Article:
As Gary Stevens led Easy Grades into the gate for the Santa Anita Derby, he heard the words no rider wants to hear at this particular time. He was halfway in the gate when the assistant starter went to grab the bridle and let out an "Aw, shoot!" Only, shoot wasn't the word he used.
"What's wrong," Stevens asked.
"Your curb strap (chin strap) is behind the rein," the starter told him.
That began Stevens' ride from hell aboard the son of Honor Grades. By the time dusk had settled on Southern California, everyone knew more about bridles and chin straps than they ever imagined they'd know. When Gary Stevens says on national television he had no control over his horse and was riding with only his legs, people sit up and listen.
So, what exactly does it mean when a chin strap, which just seems to hang there anyway like a useless appendix, is behind the bit and rein?
"What happens is that it actually tightens up when you pull on the rein and it pinches the horse's mouth," Stevens said. "When the chin strap tightens up, you get a reverse effect. You pull one way and it pinches him on the other side. I wasn't totally out of control, but I couldnt get him in, and five wide the whole way is not where I want to be."
Unfortunately, Stevens was the last of the eight horses to load, so there was no time to do anything. "Before I knew it, we were off," Stevens said. "If someone had had a knife he could have just cut the chin strap off. I don't know what purpose it serves anyway."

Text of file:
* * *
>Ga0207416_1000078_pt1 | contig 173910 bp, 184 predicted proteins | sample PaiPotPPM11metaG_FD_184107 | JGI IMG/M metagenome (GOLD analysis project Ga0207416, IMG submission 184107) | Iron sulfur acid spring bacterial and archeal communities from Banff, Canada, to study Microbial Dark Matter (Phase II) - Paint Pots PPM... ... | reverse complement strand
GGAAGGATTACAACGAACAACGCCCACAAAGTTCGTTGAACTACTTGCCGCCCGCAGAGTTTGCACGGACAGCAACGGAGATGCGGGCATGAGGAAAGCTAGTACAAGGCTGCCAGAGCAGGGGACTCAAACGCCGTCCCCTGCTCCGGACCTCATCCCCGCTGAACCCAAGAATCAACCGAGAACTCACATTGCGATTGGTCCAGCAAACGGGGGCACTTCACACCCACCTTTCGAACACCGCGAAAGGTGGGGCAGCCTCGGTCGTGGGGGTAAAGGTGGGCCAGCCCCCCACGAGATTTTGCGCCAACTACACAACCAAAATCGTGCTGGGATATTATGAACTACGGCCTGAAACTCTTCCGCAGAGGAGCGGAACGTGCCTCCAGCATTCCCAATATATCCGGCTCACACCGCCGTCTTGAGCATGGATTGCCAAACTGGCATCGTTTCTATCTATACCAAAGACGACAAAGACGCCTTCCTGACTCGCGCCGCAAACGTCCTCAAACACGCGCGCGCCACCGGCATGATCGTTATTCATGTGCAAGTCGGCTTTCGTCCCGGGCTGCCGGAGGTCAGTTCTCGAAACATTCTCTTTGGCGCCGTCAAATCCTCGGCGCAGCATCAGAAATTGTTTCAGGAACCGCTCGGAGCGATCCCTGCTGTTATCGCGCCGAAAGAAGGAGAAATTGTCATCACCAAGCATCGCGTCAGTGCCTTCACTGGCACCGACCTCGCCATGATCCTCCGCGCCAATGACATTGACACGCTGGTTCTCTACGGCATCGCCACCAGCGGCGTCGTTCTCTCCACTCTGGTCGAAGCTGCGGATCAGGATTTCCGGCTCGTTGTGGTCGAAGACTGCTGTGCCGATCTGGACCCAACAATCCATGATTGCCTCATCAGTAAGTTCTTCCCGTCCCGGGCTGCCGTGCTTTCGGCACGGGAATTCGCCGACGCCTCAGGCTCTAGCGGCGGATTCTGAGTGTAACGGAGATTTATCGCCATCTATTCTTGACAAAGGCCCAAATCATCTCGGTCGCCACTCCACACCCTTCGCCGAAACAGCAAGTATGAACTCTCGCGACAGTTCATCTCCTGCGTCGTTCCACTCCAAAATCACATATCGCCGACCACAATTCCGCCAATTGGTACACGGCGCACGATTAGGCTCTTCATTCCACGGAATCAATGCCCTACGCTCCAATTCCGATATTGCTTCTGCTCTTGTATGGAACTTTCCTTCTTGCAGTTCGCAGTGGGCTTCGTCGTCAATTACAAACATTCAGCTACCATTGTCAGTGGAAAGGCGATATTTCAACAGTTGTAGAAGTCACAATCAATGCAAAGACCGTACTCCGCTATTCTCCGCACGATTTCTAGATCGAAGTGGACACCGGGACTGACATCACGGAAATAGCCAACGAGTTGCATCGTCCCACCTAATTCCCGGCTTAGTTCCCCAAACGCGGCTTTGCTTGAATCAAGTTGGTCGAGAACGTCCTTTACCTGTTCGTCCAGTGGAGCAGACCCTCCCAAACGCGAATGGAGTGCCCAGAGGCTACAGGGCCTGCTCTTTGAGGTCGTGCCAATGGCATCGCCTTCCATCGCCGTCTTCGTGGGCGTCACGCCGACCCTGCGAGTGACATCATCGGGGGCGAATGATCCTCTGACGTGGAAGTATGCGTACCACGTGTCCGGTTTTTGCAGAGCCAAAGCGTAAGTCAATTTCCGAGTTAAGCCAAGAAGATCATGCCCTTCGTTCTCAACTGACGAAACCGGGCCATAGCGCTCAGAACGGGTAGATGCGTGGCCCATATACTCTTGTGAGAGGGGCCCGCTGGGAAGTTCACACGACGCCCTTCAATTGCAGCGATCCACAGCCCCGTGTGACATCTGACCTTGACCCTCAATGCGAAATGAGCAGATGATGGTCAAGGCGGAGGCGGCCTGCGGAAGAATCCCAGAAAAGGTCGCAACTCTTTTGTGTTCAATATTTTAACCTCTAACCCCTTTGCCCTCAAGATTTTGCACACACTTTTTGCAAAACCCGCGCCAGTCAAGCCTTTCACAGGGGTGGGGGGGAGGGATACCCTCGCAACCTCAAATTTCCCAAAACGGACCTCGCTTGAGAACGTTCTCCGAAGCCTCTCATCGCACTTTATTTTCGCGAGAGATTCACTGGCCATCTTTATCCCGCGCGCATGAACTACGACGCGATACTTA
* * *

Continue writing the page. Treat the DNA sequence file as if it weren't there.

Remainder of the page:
Stevens said he wasn't able to steer the gelding throughout the race and wound up losing ground all the way, exerting both his and the horse's energy.
"I had to keep pulling on the left rein to keep him in," Stevens said. "You could seem me leaning to the side riding him. I would have liked to come back afterward and say yes he can go a mile and a quarter or no he can't. But we didn't learn anything. Sure he was tiring, but I think he used up so much energy that he deserves a chance to go on. Believe me, I had so much horse all the way, but I couldn't let him run. Every time I asked him he'd run out, because the bit was pinching him. In my mind it did make a difference. It was like driving a car with power steering, then suddenly you're trying to steer a Mack truck without power steering. This little horse was so gallant to do what he did.
"Put it this way, when I worked him he had power steering. He was an absolute dream. He didn't lug in or lug out. Maybe too big a deal was made about this, but the only reason this horse flattened out the way he did was because he was tired fighting me and I was tired fighting him. The only way to get him to run was to chirp to him and pop him on shoulder with whip; he was wanting to get to outside fence. Who knows, maybe if it didn't happen Came Home would have fought back even more, but it's something people need to know. Believe me, this horse is a pro."
Stevens said that what happened to the bridle is a "fairly common mistake." It's happened to Jerry Bailey, who said when it does, "You can't guide the horse. You have very little control."
"When you wash (the new nylon bridles) and then have to reassemble them, sometimes they get put back incorrectly," Stevens said.
Stevens will ride Sunday Break in Saturday's Wood Memorial, and if the colt goes on to the Derby, Stevens will be aboard. But if he doesn't, then Stevens will be reunited with Easy Grades at Churchill Downs, where he'll get a chance to show the world just what the horse is capable of.